1. ## Interval Form?

how do i write this in interval form??

(x+2)/(x-5)≤0

2. Originally Posted by VNVeteran
how do i write this in interval form??

(x+2)/(x-5)≤0
You should first note that $x \neq 5$.

$\frac{x + 2}{x - 5} \leq 0$

$1 + \frac{7}{x - 5} \leq 0$

$\frac{7}{x - 5} \leq 1$

Now we will have two alternatives, depending on whether the denominator is positive or negative...

Case 1: $x - 5$ is positive, which means $x > 5$.

$7 \leq x - 5$

$14 \leq x$

$x \geq 14$.

Case 2: $x - 5$ is negative, which means $x < 5$.

$7 \geq x - 5$

$14 \geq x$

$x \leq 14$.

It's pretty obvious that the ONLY $x$ which can not satisfy this equation are $x = 5$.

So the domain is $x < 5 \cup x > 5$.

Alternatively, it can be written $x \neq 5$ or $(-\infty , 5) \cup (5, \infty)$.

3. Originally Posted by VNVeteran
how do i write this in interval form??

(x+2)/(x-5)≤0
please be specific. are we talking about writing the domain in interval notation or the solution to the inequality in interval notation?

I suspect the latter. In which case set the numerator and denominator to zero. You get x = -2 or x = 5 (now note that x cannot be 5, because the denominator cannot in fact be zero, we just do this to figure out the signs). Now you can draw a number line and plot x = -2 and x = 5 on it. Then plug in numbers in each of the three intervals that you have. you will find that the middle interval is the only one that works. the resulting solution is $[-2, 5)$

4. Originally Posted by VNVeteran
how do i write this in interval form??

(x+2)/(x-5)≤0
A fraction is negative if and only if numerator and denominator are of different signs. That is:

1) $x+2\ge 0$ and x- 5< 0
which lead to $x\ge -2$ and x< 5: [-2, 5)
or

2) $x+2\le 0$ and x- 5> 0
which lead to $x\le -2$ and x> 5 which are impossible together.

5. Originally Posted by Prove It
You should first note that $x \neq 5$.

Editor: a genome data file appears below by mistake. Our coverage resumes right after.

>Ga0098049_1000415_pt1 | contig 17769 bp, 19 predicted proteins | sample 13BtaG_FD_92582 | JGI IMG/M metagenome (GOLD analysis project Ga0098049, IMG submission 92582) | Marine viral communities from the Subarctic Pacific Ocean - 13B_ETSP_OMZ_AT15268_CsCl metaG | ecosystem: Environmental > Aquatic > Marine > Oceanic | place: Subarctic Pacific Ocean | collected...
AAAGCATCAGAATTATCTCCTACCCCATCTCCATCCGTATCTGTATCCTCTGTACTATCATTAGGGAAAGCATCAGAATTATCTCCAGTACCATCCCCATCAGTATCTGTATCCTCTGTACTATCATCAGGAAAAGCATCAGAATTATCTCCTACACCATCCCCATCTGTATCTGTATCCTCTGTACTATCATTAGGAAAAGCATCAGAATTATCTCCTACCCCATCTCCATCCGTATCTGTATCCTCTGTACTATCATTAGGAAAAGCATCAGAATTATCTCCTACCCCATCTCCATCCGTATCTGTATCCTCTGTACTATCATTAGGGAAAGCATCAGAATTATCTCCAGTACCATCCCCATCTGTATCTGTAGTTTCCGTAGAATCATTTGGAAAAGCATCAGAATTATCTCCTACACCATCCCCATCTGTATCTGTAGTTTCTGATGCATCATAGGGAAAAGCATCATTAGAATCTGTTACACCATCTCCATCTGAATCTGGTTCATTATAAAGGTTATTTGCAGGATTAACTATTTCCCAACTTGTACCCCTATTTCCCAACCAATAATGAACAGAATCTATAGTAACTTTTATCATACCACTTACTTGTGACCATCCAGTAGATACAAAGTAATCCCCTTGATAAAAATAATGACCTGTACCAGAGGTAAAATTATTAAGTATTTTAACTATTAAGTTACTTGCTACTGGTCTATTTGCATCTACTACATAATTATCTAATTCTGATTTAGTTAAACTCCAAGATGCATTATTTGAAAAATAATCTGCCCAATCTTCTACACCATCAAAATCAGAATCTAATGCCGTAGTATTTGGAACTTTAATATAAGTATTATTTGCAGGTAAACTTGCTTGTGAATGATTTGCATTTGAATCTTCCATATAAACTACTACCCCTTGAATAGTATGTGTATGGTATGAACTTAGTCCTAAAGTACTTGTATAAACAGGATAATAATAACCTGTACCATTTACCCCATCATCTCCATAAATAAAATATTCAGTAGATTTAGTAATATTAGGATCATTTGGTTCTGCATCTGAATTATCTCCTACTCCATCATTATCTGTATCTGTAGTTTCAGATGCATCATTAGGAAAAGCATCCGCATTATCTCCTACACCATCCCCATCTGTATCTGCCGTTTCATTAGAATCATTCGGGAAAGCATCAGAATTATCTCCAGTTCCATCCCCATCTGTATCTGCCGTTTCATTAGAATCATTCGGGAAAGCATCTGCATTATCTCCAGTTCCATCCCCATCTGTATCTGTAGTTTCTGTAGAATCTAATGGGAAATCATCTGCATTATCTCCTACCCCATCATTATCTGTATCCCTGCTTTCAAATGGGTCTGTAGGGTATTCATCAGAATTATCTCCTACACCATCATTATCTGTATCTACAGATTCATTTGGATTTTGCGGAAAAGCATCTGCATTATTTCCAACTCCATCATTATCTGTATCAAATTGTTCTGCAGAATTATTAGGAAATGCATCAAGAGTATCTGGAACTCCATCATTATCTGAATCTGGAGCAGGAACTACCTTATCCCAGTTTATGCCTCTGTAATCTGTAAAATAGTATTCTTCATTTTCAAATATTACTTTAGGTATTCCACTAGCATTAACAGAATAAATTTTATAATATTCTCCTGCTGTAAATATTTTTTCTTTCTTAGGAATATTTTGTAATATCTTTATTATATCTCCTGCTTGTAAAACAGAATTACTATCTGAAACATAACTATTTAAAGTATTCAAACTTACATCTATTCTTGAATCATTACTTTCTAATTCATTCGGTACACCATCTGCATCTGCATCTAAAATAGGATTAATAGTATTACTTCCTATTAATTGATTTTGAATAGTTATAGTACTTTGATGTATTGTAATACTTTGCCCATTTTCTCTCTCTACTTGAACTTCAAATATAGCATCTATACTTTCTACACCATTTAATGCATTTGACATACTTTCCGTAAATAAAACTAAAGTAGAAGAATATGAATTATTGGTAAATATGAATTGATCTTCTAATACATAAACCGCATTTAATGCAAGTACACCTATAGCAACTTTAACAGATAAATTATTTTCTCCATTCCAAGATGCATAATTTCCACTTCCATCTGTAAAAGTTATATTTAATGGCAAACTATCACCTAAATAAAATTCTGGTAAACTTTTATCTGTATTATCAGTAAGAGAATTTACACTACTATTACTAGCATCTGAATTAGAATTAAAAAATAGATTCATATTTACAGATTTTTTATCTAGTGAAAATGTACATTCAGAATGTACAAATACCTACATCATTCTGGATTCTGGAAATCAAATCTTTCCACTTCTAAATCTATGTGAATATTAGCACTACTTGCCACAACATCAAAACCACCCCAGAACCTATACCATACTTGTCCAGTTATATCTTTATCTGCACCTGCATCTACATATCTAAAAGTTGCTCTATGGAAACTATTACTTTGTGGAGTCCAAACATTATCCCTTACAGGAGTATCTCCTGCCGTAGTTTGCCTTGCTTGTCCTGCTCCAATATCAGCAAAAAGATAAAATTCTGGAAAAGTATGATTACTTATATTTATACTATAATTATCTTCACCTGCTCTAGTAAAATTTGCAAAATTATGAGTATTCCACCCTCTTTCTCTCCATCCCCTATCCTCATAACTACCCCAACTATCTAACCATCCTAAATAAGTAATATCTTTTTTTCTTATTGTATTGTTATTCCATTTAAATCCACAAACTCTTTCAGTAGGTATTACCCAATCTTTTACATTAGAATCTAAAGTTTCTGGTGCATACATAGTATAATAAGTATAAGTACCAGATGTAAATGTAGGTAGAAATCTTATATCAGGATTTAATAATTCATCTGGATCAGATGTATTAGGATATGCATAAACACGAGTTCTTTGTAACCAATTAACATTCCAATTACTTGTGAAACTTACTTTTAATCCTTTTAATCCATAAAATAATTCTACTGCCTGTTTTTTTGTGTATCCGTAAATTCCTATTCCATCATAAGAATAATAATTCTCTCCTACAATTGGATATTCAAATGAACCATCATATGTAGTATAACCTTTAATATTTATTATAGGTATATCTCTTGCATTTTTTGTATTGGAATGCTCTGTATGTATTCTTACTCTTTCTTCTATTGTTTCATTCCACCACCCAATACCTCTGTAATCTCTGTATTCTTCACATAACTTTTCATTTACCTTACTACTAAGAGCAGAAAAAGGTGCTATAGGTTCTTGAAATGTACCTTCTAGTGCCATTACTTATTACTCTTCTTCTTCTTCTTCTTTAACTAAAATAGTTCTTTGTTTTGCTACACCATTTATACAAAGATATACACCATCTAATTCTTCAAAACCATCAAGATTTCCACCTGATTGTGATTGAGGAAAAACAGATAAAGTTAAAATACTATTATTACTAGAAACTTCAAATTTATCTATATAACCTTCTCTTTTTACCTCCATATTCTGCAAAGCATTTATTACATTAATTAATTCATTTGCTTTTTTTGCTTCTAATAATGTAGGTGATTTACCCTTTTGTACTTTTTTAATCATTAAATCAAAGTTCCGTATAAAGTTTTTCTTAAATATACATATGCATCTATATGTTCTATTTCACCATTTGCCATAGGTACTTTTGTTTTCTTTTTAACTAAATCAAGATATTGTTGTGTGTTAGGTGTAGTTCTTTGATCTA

$\frac{x + 2}{x - 5} \leq 0$

$1 + \frac{7}{x - 5} \leq 0$

$\frac{7}{x - 5} \leq 1$

Now we will have two alternatives, depending on whether the denominator is positive or negative...

Case 1: $x - 5$ is positive, which means $x > 5$.

$7 \leq x - 5$

$14 \leq x$

$x \geq 14$.

Case 2: $x - 5$ is negative, which means $x < 5$.

$7 \geq x - 5$

$14 \geq x$

$x \leq 14$.

It's pretty obvious that the ONLY $x$ which can not satisfy this equation are $x = 5$.

So the domain is $x < 5 \cup x > 5$.

Alternatively, it can be written $x \neq 5$ or $(-\infty , 5) \cup (5, \infty)$.
ok do i put any brackets in the interval form????? thats mainly what im confused about. when do i use brackets and when do i not?

6. Originally Posted by HallsofIvy
A fraction is negative if and only if numerator and denominator are of different signs. That is:

1) $x+2\ge 0$ and x- 5< 0
which lead to $x\ge -2$ and x< 5: [-2, 5)
or

2) $x+2\le 0$ and x- 5> 0
which lead to $x\le -2$ and x> 5 which are impossible together.
no disrespect but i think your wrong. my book says the answer is (-infin, 5] U [5, infin)

7. no, he's correct, and i do think you should reconsider twice on determining when an answer is wrong or not, see the procedure first.

i wouldn't be surprised of another typo on a book, so in this case, book's answer is wrong and HallsofIvy is correct.

8. HallsofIvy's answer is indeed correct. To demonstrate why $(-\infty,5)\cup(5,\infty)$ is wrong, try substituting $x=6$ into the inequality and see what you get. Actually, any $x>5$ gives a positive result, in contradiction to this answer.

9. hello
if we take the first case of what "Hallsofivy" posted.
we'll have $-2\leq x< 5$ as a solution.

10. Originally Posted by Raoh
hello
if we take the first case of what "Hallsofivy" posted.
we'll have $-2\leq x< 5$ as a solution.
However, IF the original question was "what is the domain of the function $\frac{x+2}{x- 5}$, THEN the answer is $(-\infty, 5)\cup(5, \infty)$. Prove It said that in his first response!

However, I don't see what the "<=" has to do with it then. You find domains of functions, not inequalities.